All of which begs the question: Is runaway global warming a possibility within current lifetimes?

Yes, it is certainly possible if, as Dr. Wadhams suggest, an ice-free Arctic triggers rapid acceleration of climate change. Accordingly, Wadhams beckons people who study climate change to speak up, tell the truth, don’t hold back.

After all, it is already public knowledge that scientists have been tweaking their own work by downplaying the severity of climate change in order to preserve grants and avoid ridicule, and dodge rabble-rousing, extremist name labeling, which can freeze research funds and ruin careers.

Leading climate scientists are not willing to honestly expose their greatest fears, as discovered by Amy Goodman of Democracy Now! whilst at COP21 in Paris this past December, interviewing one of the world’s leading climate scientists, Kevin Anderson (University of Manchester) of Tyndall Center for Climate Change Research/UK who said: “So far we simply have not been prepared to accept the revolutionary implications of our own findings, and even when we do we are reluctant to voice such thoughts openly… many are ultimately choosing to censor their own research.”

Forthwith, we know from one of the world’s leading authorities on climate change that climate scientists are censoring (downplaying) their own research, but why?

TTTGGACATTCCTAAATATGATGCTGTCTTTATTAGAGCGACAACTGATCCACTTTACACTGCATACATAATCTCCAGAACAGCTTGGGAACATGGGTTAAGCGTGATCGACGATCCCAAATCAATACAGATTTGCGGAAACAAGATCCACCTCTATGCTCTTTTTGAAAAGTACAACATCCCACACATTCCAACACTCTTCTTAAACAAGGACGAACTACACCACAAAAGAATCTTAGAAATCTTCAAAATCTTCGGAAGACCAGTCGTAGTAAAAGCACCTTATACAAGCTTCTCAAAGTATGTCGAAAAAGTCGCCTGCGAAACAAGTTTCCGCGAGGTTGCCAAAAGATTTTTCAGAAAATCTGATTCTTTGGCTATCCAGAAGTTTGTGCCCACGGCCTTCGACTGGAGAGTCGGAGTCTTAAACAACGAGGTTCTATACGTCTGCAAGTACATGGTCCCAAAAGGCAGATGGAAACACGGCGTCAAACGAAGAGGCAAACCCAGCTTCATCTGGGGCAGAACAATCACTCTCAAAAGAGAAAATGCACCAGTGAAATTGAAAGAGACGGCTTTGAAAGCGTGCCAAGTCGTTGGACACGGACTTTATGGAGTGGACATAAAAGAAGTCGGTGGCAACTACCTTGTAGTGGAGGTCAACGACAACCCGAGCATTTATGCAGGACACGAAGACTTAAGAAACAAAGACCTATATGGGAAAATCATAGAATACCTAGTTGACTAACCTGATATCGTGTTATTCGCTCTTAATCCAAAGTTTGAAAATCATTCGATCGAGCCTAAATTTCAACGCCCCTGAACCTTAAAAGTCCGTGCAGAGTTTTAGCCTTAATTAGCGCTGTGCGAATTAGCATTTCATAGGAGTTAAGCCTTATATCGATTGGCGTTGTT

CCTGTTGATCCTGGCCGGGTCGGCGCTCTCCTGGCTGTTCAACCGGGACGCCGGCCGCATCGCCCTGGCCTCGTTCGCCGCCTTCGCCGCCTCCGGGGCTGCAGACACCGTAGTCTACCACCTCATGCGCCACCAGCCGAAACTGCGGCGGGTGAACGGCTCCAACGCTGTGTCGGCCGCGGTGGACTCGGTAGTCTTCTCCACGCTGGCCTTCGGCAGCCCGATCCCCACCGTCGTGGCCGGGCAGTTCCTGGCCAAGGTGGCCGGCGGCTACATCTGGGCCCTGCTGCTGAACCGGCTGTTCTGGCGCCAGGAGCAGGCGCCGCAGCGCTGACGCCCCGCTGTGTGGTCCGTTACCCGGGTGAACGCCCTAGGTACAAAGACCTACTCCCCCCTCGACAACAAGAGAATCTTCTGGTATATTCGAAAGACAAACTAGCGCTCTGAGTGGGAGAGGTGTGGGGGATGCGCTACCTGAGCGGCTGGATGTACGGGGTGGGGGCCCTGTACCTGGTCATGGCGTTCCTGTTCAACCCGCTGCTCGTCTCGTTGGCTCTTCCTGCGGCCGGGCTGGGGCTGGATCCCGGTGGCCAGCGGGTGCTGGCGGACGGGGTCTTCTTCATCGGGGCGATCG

“What we are afraid of doing is putting forward analysis that questions the paradigm, the economic way that we run society today… We fine-tune our analysis so that it fits into the economic reality of our society, the current economic framing. Actually our science now asks fundamental questions about this idea of economic growth in the short term, but we’re very reluctant to say that. In fact, the funding bodies are reluctant to fund research that raises those questions,” Top Climate Expert: Crisis is Worse Than We Think & Scientists Are Self-Censoring to Downplay Risk, Democracy Now! Dec. 8, 2015.

Dr. Anderson’s last sentence is worth repeating because it goes to the heart of the debate about climate research bias: “In fact, the funding bodies are reluctant to fund research that raises those questions.” To that end, money dictates science. Hmm! Shouldn’t it be the other way around?